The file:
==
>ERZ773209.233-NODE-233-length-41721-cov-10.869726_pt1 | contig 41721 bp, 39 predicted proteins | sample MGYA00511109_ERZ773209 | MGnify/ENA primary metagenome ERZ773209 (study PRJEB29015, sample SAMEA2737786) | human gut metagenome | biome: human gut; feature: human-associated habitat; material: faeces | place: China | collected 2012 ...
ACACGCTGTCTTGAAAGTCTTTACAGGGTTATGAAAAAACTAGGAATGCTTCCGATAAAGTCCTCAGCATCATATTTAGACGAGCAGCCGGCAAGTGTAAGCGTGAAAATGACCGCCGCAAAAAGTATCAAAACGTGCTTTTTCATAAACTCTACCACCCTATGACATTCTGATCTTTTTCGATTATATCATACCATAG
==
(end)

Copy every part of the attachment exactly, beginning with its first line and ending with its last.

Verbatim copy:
>ERZ773209.233-NODE-233-length-41721-cov-10.869726_pt1 | contig 41721 bp, 39 predicted proteins | sample MGYA00511109_ERZ773209 | MGnify/ENA primary metagenome ERZ773209 (study PRJEB29015, sample SAMEA2737786) | human gut metagenome | biome: human gut; feature: human-associated habitat; material: faeces | place: China | collected 2012 ...
ACACGCTGTCTTGAAAGTCTTTACAGGGTTATGAAAAAACTAGGAATGCTTCCGATAAAGTCCTCAGCATCATATTTAGACGAGCAGCCGGCAAGTGTAAGCGTGAAAATGACCGCCGCAAAAAGTATCAAAACGTGCTTTTTCATAAACTCTACCACCCTATGACATTCTGATCTTTTTCGATTATATCATACCATAG